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GM estate wins court approval of liquidation terms


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GM estate wins court approval of liquidation terms

December 9, 2010 - 12:01 am ET

NEW YORK (Bloomberg) -- General Motors Corp.'s unwanted businesses in bankruptcy won approval of liquidation terms from a judge who overruled objections by Onondaga County, New York, over environmental contamination.

Other disputes can be resolved at a March 3 hearing to confirm the plan, U.S. Bankruptcy Judge Robert Gerber said this week in Manhattan as he approved the so-called disclosure statement, allowing creditors to vote on the largest manufacturing reorganization in history.

“As I've said 900 times, the purpose of a disclosure statement isn't to address any individual constituents' problems,” Gerber said. He ordered that language be added saying that a trial to estimate asbestos liabilities should be completed before the plan is implemented, and that a claims representative will work on the issue if it isn't.

Gerber gave provisional approval of liquidation terms on Oct. 21. An agreement with creditors and the U.S. Treasury resolved most remaining objections last week. Onondaga County said its claim over PCB contamination from a GM facility wasn't properly addressed in the disclosure statement.

Other objections came from Appaloosa Management LP, Aurelius Capital Management LP, Elliott Management Corp. and Fortress Investment Group LLC, which hold notes issued by General Motors Nova Scotia Finance Co. The noteholders said in Oct. 14 court papers that the plan doesn't show that a claim of $1.61 billion made by a trustee for the Nova Scotia subsidiary and a separate guarantee claim of $1.07 billion will be allowed.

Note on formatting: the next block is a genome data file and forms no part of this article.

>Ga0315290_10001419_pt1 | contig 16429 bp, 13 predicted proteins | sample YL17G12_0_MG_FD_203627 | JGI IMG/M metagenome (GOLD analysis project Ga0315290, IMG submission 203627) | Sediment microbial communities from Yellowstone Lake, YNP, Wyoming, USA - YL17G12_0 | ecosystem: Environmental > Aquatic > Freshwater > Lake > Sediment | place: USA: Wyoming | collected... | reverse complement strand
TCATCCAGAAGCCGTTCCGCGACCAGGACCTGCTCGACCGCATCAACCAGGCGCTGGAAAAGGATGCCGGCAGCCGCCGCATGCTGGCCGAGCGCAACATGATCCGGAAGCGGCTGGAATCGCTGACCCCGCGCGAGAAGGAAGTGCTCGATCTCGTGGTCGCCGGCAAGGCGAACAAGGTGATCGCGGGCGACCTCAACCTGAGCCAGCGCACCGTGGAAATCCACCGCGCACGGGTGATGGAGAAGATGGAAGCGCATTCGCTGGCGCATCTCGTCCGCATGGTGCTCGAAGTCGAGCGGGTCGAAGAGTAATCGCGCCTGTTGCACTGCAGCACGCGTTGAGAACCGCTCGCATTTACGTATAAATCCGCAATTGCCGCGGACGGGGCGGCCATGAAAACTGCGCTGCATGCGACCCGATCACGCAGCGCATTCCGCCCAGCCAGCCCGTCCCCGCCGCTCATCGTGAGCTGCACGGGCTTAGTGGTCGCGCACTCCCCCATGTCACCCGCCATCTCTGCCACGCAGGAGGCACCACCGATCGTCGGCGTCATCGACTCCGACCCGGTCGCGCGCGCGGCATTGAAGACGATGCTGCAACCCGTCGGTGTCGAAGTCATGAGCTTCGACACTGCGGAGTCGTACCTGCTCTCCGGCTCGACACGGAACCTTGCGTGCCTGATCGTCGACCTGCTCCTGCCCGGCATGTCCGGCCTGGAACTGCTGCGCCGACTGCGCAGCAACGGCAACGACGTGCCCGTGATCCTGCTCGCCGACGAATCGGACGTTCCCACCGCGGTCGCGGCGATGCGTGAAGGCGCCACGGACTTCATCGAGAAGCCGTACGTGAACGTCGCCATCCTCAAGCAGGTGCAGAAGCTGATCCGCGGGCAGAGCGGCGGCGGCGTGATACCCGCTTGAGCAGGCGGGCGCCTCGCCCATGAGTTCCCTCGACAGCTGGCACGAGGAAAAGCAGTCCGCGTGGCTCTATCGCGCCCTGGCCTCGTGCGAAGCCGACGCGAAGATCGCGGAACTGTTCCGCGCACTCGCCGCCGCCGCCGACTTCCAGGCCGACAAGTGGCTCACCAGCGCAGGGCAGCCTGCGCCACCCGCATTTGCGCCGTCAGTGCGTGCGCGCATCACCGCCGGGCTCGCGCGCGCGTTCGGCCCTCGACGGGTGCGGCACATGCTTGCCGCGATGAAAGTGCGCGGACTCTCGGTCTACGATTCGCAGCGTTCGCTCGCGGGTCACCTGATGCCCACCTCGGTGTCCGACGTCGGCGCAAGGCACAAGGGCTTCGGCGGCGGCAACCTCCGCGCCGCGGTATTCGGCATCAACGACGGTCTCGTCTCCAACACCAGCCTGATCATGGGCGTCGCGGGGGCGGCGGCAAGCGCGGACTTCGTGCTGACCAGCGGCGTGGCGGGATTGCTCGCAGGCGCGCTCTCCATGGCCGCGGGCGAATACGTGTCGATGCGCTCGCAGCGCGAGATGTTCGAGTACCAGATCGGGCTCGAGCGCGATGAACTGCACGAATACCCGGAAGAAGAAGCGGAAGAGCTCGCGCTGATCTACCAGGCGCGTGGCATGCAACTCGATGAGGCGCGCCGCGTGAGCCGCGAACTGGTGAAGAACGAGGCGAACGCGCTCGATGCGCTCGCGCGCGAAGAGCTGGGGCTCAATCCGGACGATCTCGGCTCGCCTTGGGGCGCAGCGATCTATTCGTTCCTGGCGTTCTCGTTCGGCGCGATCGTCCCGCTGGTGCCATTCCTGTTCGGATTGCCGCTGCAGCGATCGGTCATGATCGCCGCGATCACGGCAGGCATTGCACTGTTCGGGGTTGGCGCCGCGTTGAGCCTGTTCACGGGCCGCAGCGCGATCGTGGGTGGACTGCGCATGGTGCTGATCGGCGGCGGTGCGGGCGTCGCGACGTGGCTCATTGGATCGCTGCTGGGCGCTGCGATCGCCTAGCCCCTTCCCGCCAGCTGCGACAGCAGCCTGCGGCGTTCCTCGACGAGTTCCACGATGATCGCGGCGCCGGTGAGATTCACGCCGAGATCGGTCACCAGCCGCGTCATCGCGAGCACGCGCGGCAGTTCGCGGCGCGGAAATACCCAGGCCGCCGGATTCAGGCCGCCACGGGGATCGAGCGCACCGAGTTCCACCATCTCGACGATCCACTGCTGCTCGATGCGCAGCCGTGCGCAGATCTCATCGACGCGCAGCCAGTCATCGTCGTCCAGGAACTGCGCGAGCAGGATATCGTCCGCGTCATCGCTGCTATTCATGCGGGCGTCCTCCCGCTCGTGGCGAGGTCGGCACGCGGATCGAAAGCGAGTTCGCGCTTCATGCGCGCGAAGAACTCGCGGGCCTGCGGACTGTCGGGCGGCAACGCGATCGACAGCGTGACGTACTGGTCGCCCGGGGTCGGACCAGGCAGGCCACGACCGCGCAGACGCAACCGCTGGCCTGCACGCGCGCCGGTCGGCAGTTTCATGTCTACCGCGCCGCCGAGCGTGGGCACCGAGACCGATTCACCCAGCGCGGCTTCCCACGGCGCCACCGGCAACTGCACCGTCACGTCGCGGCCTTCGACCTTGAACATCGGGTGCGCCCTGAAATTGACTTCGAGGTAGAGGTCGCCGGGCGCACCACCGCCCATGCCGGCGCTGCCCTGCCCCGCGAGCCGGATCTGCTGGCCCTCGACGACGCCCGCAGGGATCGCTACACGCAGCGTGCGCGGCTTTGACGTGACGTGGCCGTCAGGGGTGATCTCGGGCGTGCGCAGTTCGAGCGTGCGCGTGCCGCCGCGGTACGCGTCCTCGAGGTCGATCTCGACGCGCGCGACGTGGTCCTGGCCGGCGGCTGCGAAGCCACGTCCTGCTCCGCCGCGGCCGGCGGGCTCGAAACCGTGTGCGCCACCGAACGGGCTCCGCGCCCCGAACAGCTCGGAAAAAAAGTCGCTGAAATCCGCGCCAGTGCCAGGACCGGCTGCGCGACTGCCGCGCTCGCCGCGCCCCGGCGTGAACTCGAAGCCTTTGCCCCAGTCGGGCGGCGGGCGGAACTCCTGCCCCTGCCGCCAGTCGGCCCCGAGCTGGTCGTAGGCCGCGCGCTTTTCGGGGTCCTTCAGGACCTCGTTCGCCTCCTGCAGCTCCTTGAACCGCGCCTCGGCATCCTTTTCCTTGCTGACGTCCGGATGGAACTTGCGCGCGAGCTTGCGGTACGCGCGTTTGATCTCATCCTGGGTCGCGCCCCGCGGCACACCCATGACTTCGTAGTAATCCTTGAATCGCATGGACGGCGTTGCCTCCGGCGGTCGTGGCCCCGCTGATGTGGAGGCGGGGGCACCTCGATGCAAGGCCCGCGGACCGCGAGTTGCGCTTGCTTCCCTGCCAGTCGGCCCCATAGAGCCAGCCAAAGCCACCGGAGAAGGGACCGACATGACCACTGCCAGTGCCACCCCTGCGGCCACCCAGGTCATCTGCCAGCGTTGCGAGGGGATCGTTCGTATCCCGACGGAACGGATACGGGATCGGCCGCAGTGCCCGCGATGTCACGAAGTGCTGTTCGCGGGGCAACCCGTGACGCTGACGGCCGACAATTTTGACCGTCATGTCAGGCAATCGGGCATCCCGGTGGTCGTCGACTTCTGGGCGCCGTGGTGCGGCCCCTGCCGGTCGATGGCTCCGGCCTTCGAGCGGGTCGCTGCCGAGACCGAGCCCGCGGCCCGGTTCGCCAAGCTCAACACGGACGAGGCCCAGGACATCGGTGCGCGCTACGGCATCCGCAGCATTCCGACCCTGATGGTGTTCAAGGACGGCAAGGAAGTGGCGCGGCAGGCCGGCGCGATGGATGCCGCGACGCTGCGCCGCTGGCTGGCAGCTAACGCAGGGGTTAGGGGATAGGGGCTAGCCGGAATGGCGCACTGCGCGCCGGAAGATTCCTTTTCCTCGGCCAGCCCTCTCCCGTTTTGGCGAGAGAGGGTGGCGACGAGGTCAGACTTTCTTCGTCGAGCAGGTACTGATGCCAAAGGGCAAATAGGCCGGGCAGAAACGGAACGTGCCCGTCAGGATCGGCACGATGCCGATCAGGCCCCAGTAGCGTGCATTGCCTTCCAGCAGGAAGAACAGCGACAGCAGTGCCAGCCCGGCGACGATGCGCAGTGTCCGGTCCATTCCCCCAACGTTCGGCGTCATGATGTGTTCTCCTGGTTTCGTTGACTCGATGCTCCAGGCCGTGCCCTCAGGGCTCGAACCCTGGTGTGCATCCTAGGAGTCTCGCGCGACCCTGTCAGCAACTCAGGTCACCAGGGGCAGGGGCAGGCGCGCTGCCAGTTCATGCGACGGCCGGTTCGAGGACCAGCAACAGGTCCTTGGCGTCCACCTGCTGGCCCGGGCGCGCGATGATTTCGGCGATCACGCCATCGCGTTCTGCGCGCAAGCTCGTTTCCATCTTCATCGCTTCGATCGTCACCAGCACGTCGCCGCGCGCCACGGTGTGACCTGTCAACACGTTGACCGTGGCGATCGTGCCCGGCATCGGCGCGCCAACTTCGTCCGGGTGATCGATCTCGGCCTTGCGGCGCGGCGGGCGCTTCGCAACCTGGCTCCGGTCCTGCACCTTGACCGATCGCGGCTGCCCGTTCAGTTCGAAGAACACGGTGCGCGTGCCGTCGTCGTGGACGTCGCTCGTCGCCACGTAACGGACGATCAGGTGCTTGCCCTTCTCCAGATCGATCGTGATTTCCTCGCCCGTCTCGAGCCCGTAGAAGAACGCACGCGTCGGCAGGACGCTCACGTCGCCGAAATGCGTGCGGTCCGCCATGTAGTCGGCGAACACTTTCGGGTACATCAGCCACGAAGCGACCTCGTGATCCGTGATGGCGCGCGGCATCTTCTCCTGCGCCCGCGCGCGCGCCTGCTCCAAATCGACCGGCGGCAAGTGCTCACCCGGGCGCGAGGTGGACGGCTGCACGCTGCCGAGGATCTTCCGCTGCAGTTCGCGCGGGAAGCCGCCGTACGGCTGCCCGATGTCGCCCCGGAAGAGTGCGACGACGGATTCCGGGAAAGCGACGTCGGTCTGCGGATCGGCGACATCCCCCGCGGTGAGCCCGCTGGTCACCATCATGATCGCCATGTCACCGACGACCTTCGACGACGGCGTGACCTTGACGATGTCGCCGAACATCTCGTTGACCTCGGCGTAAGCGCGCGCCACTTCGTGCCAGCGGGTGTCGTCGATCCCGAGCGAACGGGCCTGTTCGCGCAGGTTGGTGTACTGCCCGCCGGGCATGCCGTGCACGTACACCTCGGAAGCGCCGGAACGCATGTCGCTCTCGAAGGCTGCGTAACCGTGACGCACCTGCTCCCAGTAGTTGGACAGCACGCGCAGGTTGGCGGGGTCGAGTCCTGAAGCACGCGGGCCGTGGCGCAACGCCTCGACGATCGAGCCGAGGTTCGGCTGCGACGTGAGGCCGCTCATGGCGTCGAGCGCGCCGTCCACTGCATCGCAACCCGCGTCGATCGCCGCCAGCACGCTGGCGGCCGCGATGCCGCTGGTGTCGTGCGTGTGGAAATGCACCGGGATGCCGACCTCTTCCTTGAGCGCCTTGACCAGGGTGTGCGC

Lack of information

A lock-up agreement made by Motors Liquidation Co. obliges the company to allow both claims, lawyers for the group wrote. They said the plan lacked information that they needed to vote.

The town of Salina, New York, which seeks $41 million for environmental contamination from GM's operations before its bankruptcy, said the cost of participating in the bankruptcy is likely to exceed the value of what it recovers.

Taxpayers “are to receive some unknown non-cash amount, so that they will be left ‘holding the bag' with no ability to fund the required clean-up,” lawyers for the town wrote.

A representative for future asbestos claimants also objected, saying Motors Liquidation Co. had set aside $660 million for present and future claims for asbestos damages.

That amount is only a reserve for a 10-year period, and the estate's liability “may be much higher” that the reserve, lawyers for the asbestos claimants wrote.

Asbestos exposure

“Because of the nature of exposure to asbestos-containing products, there are people who have been exposed to such products that have not yet manifested a disease but may do so in the future,” they added.

When GM filed for bankruptcy in June 2009, it sold its more valuable assets to a newly formed company that has since gone public. Unwanted properties were left under bankruptcy protection. A plan for Old GM first filed in August proposed giving stock and warrants in new GM to satisfy the claims of unsecured creditors.

When General Motors Co. went public Nov. 18, creditors, who were issued rights to about 150 million shares to cover an estimated $37 billion in claims, would have had stock worth about $5.1 billion.

Read more: http://www.autonews.com/article/20101209/OEM/101209824/1424#ixzz17eotZIr3

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